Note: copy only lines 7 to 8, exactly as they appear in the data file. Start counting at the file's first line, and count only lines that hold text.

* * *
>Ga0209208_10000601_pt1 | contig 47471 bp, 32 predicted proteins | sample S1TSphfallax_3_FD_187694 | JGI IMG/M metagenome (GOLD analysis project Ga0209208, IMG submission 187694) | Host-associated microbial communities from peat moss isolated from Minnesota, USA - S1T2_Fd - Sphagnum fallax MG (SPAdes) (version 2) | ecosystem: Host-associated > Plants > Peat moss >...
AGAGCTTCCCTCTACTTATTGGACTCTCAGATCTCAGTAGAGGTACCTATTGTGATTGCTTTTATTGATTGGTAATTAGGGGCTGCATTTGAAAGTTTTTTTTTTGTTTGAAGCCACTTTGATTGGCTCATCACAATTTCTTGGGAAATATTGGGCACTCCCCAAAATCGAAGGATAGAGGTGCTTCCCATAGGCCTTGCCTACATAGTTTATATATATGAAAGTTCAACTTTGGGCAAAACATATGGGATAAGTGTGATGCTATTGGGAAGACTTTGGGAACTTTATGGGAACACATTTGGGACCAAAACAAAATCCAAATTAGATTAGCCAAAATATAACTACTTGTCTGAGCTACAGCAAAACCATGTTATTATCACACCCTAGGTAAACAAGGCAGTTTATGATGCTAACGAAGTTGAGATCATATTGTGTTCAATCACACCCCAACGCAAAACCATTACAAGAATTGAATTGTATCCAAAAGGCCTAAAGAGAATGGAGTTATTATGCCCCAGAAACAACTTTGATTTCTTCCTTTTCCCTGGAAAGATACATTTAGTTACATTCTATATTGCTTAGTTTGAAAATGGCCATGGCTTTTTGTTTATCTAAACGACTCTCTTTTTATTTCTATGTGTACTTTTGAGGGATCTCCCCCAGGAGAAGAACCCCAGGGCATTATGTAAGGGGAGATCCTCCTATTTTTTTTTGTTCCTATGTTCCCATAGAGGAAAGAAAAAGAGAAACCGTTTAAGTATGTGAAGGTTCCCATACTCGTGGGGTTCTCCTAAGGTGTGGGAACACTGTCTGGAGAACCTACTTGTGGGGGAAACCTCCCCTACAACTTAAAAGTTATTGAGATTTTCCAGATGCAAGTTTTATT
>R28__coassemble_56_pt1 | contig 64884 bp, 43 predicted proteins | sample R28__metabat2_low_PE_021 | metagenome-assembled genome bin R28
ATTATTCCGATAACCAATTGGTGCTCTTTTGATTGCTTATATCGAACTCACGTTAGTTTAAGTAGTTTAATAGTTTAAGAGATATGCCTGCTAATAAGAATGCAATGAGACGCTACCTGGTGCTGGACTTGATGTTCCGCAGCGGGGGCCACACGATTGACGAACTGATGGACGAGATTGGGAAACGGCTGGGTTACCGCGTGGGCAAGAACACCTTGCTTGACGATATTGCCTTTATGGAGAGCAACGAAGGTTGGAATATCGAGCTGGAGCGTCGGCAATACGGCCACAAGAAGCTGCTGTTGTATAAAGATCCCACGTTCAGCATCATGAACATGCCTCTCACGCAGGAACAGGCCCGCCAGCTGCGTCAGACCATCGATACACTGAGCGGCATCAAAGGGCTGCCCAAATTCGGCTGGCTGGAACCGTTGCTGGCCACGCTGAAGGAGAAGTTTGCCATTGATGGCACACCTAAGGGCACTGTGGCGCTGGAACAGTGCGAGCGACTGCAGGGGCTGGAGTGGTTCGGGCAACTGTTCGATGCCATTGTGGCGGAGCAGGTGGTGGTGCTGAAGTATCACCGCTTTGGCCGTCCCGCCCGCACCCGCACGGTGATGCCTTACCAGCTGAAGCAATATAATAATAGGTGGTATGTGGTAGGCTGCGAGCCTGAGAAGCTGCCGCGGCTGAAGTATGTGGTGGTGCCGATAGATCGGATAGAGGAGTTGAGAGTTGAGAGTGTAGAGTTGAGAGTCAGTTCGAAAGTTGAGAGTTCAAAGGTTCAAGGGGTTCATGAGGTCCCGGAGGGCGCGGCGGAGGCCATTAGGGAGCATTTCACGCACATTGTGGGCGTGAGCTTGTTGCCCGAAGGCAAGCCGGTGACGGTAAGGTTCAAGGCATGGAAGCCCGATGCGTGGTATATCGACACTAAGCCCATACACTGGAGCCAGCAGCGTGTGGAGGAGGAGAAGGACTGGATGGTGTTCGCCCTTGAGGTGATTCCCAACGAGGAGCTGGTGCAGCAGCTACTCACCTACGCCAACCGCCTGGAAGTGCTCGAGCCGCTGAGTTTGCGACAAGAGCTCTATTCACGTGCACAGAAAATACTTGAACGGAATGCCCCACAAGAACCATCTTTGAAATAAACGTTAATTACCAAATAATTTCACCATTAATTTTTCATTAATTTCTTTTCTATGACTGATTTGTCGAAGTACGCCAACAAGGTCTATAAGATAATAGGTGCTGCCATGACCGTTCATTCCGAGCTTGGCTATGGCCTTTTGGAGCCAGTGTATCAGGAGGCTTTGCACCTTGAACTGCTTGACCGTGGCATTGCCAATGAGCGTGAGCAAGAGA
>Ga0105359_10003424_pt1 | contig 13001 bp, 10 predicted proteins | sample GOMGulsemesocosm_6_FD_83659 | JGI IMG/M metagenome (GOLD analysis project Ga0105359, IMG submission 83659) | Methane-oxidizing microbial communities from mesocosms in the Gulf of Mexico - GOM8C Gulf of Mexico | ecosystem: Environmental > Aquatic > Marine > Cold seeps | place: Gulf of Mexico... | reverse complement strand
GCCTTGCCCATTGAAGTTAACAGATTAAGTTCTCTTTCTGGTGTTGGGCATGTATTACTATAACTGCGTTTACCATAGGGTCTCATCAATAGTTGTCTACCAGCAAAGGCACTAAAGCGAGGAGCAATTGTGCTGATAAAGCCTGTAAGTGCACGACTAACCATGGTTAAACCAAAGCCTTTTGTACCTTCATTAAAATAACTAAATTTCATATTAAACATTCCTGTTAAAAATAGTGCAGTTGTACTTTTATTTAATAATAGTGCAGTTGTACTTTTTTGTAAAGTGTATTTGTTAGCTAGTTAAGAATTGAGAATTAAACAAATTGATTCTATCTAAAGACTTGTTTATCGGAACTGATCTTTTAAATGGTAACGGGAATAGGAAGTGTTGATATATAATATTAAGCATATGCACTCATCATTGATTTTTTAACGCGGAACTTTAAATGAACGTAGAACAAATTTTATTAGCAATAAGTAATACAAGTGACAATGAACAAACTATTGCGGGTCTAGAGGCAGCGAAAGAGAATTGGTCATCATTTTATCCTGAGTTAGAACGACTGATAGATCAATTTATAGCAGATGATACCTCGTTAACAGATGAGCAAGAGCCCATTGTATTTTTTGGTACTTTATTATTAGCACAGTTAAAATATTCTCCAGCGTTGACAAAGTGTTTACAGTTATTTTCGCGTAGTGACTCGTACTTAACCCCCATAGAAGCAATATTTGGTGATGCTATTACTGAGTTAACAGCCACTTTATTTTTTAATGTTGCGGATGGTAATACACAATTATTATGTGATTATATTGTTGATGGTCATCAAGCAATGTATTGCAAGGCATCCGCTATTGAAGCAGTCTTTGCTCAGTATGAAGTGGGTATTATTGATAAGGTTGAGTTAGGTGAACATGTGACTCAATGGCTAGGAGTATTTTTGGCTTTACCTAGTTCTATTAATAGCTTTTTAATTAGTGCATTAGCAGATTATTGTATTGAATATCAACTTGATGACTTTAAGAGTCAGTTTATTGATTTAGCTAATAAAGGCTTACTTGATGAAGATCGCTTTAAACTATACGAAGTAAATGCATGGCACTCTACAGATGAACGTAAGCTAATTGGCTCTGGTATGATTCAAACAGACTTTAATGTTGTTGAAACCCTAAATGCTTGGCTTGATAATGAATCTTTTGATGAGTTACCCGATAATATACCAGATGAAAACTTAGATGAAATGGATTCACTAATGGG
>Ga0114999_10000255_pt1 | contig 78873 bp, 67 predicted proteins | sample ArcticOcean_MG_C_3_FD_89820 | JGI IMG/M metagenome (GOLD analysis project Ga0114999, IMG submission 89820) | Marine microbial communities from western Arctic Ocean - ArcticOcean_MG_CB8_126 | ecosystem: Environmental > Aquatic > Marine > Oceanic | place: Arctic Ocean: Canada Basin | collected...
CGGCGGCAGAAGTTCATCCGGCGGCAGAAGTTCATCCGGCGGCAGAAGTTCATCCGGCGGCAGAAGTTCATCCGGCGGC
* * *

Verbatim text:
>Ga0114999_10000255_pt1 | contig 78873 bp, 67 predicted proteins | sample ArcticOcean_MG_C_3_FD_89820 | JGI IMG/M metagenome (GOLD analysis project Ga0114999, IMG submission 89820) | Marine microbial communities from western Arctic Ocean - ArcticOcean_MG_CB8_126 | ecosystem: Environmental > Aquatic > Marine > Oceanic | place: Arctic Ocean: Canada Basin | collected...
CGGCGGCAGAAGTTCATCCGGCGGCAGAAGTTCATCCGGCGGCAGAAGTTCATCCGGCGGCAGAAGTTCATCCGGCGGC